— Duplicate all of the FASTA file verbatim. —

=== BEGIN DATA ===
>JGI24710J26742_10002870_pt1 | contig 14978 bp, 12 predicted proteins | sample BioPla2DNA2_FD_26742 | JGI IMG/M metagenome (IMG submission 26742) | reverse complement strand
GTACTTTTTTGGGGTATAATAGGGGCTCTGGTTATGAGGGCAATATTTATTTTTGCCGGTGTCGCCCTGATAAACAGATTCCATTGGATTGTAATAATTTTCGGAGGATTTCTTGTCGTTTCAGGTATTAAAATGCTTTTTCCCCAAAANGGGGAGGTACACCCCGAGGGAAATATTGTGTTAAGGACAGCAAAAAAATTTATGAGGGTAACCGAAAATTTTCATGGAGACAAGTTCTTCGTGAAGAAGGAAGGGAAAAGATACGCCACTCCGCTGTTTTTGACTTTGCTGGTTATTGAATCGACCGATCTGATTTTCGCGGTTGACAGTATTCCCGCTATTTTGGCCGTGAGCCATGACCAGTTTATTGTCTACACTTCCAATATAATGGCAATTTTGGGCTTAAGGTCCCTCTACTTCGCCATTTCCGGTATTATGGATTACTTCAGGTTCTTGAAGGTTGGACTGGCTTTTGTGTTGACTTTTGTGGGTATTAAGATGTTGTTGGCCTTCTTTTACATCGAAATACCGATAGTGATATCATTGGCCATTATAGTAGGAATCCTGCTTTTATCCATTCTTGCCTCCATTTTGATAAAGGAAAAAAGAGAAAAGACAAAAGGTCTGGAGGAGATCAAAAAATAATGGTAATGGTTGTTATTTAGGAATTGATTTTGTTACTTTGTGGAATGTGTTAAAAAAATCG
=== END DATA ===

>JGI24710J26742_10002870_pt1 | contig 14978 bp, 12 predicted proteins | sample BioPla2DNA2_FD_26742 | JGI IMG/M metagenome (IMG submission 26742) | reverse complement strand
GTACTTTTTTGGGGTATAATAGGGGCTCTGGTTATGAGGGCAATATTTATTTTTGCCGGTGTCGCCCTGATAAACAGATTCCATTGGATTGTAATAATTTTCGGAGGATTTCTTGTCGTTTCAGGTATTAAAATGCTTTTTCCCCAAAANGGGGAGGTACACCCCGAGGGAAATATTGTGTTAAGGACAGCAAAAAAATTTATGAGGGTAACCGAAAATTTTCATGGAGACAAGTTCTTCGTGAAGAAGGAAGGGAAAAGATACGCCACTCCGCTGTTTTTGACTTTGCTGGTTATTGAATCGACCGATCTGATTTTCGCGGTTGACAGTATTCCCGCTATTTTGGCCGTGAGCCATGACCAGTTTATTGTCTACACTTCCAATATAATGGCAATTTTGGGCTTAAGGTCCCTCTACTTCGCCATTTCCGGTATTATGGATTACTTCAGGTTCTTGAAGGTTGGACTGGCTTTTGTGTTGACTTTTGTGGGTATTAAGATGTTGTTGGCCTTCTTTTACATCGAAATACCGATAGTGATATCATTGGCCATTATAGTAGGAATCCTGCTTTTATCCATTCTTGCCTCCATTTTGATAAAGGAAAAAAGAGAAAAGACAAAAGGTCTGGAGGAGATCAAAAAATAATGGTAATGGTTGTTATTTAGGAATTGATTTTGTTACTTTGTGGAATGTGTTAAAAAAATCG